Scrovegni Chapel

Scrovegni Chapel

(Film footage by Bob Gelsthorpe from Wales in Venice)

It seems odd to be traveling at speed by train, rather than boat, as we journey away from the buzzing canals of Venice towards the small mainland town of Padua. We booked our tickets days in advance, in anticipation of the excited tourists and fresco lovers making their pilgrimage alongside us.

We arrive early, all too eager, to see Giotto’s masterpieces that await us inside the Scrovegni Chapel, painted in 1305. My hands shake slightly, both from excitement and from my first ever Italian espresso. Calm down I think, I don’t want my increased heart rate and body temperature to mess up the microclimate inside the waiting room…

The fragility of the work inside the chapel means that visits are meticulously controlled. Groups of 25 people maximum visit for no longer than 30 minutes at pre-booked times. In an air-conditioned room we wait for 15 minutes, watching a film about Giotto and the Scrovegni family, until the ‘interior microclimate’ is stabilised. We are then directed into the chapel, and are told that we have exactly 15 minutes to experience.

The efficiency of this routine is fascinating, and the exclusivity of the visit makes it all the more exciting.

I worry that the images of the introductory film will dampen the amazement of my first glimpse of the chapel walls. But I am wrong. To say that I gasped seems a little dramatic, but I was in awe. With the other 24 visitors, I move wordlessly into the centre of the chapel, eyes glittering at what we are perceiving.

Every inch of space is covered in fresco. The chapel is quite small in comparison with others around the world, but it is taller than I expect and is densely packed.

Narratives of the life of Christ and the Virgin Mary are laid out in three layers across opposing walls. The narrative starts on the top register with scenes of Christ’s grandparents, and the Virgin Mary’s life. The bottom register displays narratives such as the Passion, and scenes immediately proceeding the Crucifixion. On the west wall, above the entranceway, is the striking Last Judgement; a subtle moral reminder to those exiting the chapel.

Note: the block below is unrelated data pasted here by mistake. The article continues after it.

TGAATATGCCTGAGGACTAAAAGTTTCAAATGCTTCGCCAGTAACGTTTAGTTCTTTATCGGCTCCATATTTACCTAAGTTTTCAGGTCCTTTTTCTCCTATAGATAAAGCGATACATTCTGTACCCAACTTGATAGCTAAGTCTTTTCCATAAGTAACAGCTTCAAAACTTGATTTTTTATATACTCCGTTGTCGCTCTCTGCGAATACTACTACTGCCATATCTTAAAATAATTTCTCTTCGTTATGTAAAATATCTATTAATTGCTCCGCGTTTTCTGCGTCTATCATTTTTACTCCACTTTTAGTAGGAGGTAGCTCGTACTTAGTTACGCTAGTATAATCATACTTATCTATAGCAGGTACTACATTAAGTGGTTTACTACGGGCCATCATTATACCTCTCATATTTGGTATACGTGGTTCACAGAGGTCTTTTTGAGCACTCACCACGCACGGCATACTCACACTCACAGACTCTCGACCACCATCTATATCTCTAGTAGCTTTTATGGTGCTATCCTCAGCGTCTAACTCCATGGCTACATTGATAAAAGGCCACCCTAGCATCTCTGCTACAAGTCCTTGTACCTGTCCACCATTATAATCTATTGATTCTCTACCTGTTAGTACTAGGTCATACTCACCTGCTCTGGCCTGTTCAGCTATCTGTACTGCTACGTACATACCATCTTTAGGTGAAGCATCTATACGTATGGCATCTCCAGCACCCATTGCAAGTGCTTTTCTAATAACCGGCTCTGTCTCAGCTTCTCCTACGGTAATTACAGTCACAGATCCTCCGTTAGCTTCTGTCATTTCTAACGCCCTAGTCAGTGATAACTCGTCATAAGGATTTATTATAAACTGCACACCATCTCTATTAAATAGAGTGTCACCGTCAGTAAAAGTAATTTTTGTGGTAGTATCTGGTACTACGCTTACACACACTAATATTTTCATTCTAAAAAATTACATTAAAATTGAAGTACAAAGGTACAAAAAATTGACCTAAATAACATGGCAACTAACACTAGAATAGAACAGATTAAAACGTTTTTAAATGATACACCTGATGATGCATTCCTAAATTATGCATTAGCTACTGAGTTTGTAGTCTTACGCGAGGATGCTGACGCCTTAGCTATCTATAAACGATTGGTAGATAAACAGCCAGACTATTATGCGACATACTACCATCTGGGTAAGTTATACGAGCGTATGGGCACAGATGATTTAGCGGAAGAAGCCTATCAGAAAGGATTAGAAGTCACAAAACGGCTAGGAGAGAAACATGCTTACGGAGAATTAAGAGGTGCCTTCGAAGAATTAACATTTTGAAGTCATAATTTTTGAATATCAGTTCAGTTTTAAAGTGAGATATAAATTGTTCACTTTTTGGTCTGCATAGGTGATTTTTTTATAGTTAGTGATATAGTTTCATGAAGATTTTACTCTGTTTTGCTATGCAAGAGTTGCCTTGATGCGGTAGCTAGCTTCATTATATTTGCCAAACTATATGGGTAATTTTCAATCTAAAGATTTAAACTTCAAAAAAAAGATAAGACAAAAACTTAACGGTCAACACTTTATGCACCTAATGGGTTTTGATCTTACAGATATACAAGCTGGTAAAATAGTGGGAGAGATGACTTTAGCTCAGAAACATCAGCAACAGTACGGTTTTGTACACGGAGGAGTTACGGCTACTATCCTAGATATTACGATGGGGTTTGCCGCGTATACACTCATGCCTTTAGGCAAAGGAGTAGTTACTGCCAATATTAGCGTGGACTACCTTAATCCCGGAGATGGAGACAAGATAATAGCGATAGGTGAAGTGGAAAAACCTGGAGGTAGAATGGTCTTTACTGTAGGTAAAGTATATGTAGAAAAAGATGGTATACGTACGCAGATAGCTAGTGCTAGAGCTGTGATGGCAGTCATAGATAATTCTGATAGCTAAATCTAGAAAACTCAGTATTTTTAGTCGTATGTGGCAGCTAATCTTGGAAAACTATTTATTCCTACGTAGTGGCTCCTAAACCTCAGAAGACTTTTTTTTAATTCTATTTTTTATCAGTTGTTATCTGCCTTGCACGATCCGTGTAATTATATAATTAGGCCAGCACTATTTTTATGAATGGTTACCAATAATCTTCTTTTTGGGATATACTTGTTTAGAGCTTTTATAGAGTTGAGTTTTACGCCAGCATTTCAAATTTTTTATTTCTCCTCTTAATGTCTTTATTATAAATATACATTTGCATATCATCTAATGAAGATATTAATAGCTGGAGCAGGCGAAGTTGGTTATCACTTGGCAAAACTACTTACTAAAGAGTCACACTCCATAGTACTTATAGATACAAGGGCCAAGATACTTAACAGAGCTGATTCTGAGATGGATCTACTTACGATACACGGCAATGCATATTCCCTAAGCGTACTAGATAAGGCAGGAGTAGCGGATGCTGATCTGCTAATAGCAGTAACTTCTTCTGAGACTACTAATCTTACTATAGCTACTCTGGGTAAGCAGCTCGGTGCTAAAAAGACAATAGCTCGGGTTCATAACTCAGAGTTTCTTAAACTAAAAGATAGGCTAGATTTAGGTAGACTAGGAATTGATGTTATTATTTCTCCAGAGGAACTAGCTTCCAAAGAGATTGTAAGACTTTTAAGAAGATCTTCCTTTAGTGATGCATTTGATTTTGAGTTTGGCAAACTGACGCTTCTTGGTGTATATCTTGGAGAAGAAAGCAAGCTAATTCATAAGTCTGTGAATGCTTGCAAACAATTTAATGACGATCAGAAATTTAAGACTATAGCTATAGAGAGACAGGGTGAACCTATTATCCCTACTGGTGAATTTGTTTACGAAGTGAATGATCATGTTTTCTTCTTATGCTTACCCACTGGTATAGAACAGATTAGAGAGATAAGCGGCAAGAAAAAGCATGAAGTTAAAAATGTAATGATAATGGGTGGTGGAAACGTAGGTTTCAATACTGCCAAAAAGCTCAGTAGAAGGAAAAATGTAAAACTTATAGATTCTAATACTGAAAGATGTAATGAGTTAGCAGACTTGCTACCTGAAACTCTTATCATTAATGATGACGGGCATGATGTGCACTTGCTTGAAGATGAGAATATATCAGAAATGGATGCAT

In between these narrative scenes, faux marble panels create a sense of the walls being inlaid with stone. These abstract patterns of marble stone are actually masterful paintings by Giotto.

I feel completely engulfed by images.

Judas Kissing Christ, one of the most famous scenes from the bible, was painted over 700 years ago yet there is still an unbearable suspense in the image. The buon or true fresco technique has bound pigment together with plaster so that the painting literally becomes part of the wall. The narratives therefore become truly part of this chapel, and part of the offering of the Scrovegni family in their attempt to repent for their sins.

In the era before linear perspective was discovered, Giotto created masterful scenes of naturalism and architectural space. Here I see an interest in the world, and the real physical space that humanity occupies.

The most striking section however is not the walls, but is above me. With head titled, I gaze up in wonder at the brilliant lapis lazuli blue saturating the ceiling. Dusted with golden stars, this is not a depiction of the sky or the deep blue of Venetian waters. This sweeping veil of blue, with portraits of Christ and other saints peeking out, is a depiction of heaven.

Through colour, Giotto creates the most sacred and simple expression of paradise.

With this idyllic thought in my head, our 15 minutes is up.